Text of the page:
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Kevin McCarthy speaks at a press conference held by members of the mostly white male Republican caucus, Oct. 31, 2019. Photo: Win McNamee/Getty Images

The aftermath of national protests around racial injustice is giving Republicans two strategic paths in their uphill fight to take back the majority in the House of Representatives — but those paths may be on a collision course.

The big picture: The GOP is leaning hard into courting women and people of color to be their candidates and to vote for them. They’re also running with Trump's law-and-order message to try to win back softening support with white, college-educated men. But it's hard to do both at the same time.

Driving the news: Republicans seeking to diversify their ranks have faced resistance over their handling of race relations in the U.S. — in large part thanks to Trump, who according to polling fails miserably on the issue of race.

  • But McCarthy and other Republican lawmakers I interacted with on a campaign swing on the West Coast last week said violent protests around the country have been a game-changer in helping shift the conversation from racism to safety and security.
  • Some white men who backed Trump in 2016 have been incredibly turned off by Trump's response to the George Floyd protests. The significance of that is huge, McCarthy says.
  • Now that the conversation has turned to violent riots and Trump's push for law and order, "White males are coming back," McCarthy says. "It doesn't mean they’ve changed their views about race in America ... but now they're afraid about their safety."
  • The discrepancy underscores how GOP leaders are trying to straddle opposite wings of the party — one that wants to better embrace the changing dynamics of the country and a more populist base that is self-preservative at its core.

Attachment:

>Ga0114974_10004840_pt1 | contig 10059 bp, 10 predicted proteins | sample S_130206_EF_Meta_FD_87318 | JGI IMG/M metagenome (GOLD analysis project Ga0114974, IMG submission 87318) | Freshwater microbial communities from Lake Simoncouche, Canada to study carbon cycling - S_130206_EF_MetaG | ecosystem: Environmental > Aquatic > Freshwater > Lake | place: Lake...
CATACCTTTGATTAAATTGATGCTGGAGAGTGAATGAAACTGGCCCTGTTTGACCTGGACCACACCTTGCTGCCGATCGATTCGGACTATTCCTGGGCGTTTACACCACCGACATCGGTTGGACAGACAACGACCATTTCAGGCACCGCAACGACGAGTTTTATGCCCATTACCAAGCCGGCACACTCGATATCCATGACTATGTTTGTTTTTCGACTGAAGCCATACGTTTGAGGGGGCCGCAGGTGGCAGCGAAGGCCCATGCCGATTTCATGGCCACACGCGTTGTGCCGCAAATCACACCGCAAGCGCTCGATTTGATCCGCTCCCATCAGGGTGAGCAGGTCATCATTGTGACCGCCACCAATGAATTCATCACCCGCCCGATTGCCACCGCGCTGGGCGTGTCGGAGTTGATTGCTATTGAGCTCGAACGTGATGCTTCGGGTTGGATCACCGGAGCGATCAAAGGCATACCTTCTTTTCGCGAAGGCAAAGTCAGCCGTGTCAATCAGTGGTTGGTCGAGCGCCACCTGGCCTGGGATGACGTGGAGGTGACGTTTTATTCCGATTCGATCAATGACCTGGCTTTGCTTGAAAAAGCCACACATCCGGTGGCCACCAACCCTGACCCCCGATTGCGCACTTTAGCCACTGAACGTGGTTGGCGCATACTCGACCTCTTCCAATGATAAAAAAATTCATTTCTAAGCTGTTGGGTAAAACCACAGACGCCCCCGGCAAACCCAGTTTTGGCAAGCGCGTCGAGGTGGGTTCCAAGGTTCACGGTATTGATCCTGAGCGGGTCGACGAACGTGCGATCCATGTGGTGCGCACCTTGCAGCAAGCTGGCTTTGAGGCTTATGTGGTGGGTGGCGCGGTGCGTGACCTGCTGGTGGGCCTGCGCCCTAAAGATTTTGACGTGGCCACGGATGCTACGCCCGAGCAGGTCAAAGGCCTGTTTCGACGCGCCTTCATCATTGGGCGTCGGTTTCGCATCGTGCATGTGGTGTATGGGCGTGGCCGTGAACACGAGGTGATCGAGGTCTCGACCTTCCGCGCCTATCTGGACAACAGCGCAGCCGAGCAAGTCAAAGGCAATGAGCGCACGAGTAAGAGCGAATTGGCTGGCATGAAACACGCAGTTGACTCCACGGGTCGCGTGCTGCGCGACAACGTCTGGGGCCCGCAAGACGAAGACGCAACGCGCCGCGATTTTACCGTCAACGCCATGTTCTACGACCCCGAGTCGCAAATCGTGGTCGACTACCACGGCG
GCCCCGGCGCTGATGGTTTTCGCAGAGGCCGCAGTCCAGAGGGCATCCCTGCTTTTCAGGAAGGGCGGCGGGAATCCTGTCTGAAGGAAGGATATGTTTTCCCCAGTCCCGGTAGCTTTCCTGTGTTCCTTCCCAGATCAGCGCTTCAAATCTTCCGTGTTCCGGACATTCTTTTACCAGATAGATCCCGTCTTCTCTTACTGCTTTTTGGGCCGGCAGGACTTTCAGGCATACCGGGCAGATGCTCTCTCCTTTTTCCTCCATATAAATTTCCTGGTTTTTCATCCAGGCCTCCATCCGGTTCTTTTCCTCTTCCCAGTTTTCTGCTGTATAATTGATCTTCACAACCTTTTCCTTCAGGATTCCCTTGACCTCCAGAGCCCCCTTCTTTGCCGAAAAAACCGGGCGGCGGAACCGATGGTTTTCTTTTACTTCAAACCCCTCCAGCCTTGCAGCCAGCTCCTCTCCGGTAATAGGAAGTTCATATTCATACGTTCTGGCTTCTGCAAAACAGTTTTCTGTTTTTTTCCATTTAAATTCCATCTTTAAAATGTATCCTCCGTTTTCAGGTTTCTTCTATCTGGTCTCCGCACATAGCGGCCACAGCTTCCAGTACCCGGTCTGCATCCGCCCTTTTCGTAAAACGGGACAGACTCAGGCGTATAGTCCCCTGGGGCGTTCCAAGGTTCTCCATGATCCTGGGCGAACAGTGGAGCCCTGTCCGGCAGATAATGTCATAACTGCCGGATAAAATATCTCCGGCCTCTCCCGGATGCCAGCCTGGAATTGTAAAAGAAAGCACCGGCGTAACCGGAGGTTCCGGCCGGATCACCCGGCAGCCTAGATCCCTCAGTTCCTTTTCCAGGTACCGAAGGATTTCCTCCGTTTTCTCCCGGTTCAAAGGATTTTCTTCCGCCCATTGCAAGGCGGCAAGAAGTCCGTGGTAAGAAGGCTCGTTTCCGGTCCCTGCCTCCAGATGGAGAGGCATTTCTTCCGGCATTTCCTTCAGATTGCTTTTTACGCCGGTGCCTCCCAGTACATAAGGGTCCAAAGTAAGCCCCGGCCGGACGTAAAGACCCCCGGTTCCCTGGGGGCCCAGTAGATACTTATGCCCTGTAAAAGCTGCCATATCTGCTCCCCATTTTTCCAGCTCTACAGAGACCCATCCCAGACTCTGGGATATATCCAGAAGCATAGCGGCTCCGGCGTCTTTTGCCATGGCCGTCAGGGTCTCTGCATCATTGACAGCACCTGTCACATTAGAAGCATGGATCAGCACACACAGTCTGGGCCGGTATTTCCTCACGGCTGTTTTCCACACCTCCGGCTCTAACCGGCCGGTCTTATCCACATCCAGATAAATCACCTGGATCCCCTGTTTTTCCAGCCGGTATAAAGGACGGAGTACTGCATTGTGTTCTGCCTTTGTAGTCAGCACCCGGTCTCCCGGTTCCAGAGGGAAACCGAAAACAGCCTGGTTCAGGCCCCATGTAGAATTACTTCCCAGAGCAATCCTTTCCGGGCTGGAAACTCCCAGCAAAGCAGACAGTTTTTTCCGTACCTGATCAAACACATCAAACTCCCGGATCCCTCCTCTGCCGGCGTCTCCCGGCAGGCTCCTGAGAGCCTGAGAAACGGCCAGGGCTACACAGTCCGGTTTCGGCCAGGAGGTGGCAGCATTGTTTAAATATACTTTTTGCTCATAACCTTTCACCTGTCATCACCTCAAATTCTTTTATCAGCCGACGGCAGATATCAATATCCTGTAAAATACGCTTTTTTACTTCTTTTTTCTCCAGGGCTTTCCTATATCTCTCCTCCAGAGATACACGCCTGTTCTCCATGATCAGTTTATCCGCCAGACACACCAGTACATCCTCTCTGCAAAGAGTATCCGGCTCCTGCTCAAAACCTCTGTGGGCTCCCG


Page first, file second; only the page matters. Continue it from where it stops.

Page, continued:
Don't forget: Since the 2018 midterm elections, when Democrats advanced with the most diverse class of freshmen in congressional history, McCarthy redoubled his efforts to recruit more female candidates and people who are younger and more racially and ethnically diverse.

  • “When you look ahead 20 years from now, our party will have to match what the country looks like," McCarthy said.
  • He's also making a concerted effort to support them on the trail.
  • Last week, McCarthy visited the districts of Alek Skarlatos, the 27-year-old former National Guard soldier who tackled a terrorist on a train in Paris, and Burgess Owens, the former NFL player and Trump favorite (the president called into Owens' fundraiser last week to congratulate him over McCarthy’s speakerphone) who isn’t afraid to talk about being a proud Black Republican.
  • Both are scrappy candidates who face tough elections in competitive districts. They both would also add needed diversity to the party, McCarthy said.

By the numbers: 90 women, 73 minority candidates and 104 veterans will be Republicans' nominees on the ballot for November, according to data provided by McCarthy's office.

  • 31% of female nominees are in the National Republican Congressional Committee's top open-target seats.

Between the lines: McCarthy sees a more diverse group of GOP freshmen as a success story in any case. “Even if we don't win the majority, we'll at least have made broad gains on the diversity front," he told me.

Go deeper

The top Republicans who aren't voting for Trump in 2020

Photo: Brendan Smialowski/AFP via Getty Images

Maryland Gov. Larry Hogan said last week that he cannot support President Trump's re-election.

Why it matters: Hogan, a moderate governor in a blue state, joins other prominent Republicans who have publicly said they will either not vote for Trump's re-election this November or will back Biden.

Why migrants are fleeing their homes for the U.S.

Illustration: Eniola Odetunde/Axios Photo: Herika Martinez /Getty Images 

Natural disasters in Central America, economic devastation, gang wars, political oppression, and a new administration are all driving the sharp rise in U.S.-Mexico border crossings — a budding crisis for President Biden.

Why it matters: Migration flows are complex and quickly politicized. Biden's policies are likely sending signals that are encouraging the surge — but that's only a small reason it's happening.

Cities' pandemic struggle to balance homelessness and public safety

Illustration: Sarah Grillo/Axios

Addressing homelessness has taken on new urgency in cities across the country over the past year, as officials grapple with a growing unhoused population and the need to preserve public safety during the coronavirus pandemic.

Why it matters: It’s led to tension when cities move in to clear encampments — often for health and safety reasons — causing some to rethink the role of law enforcement when interacting with people experiencing homelessness.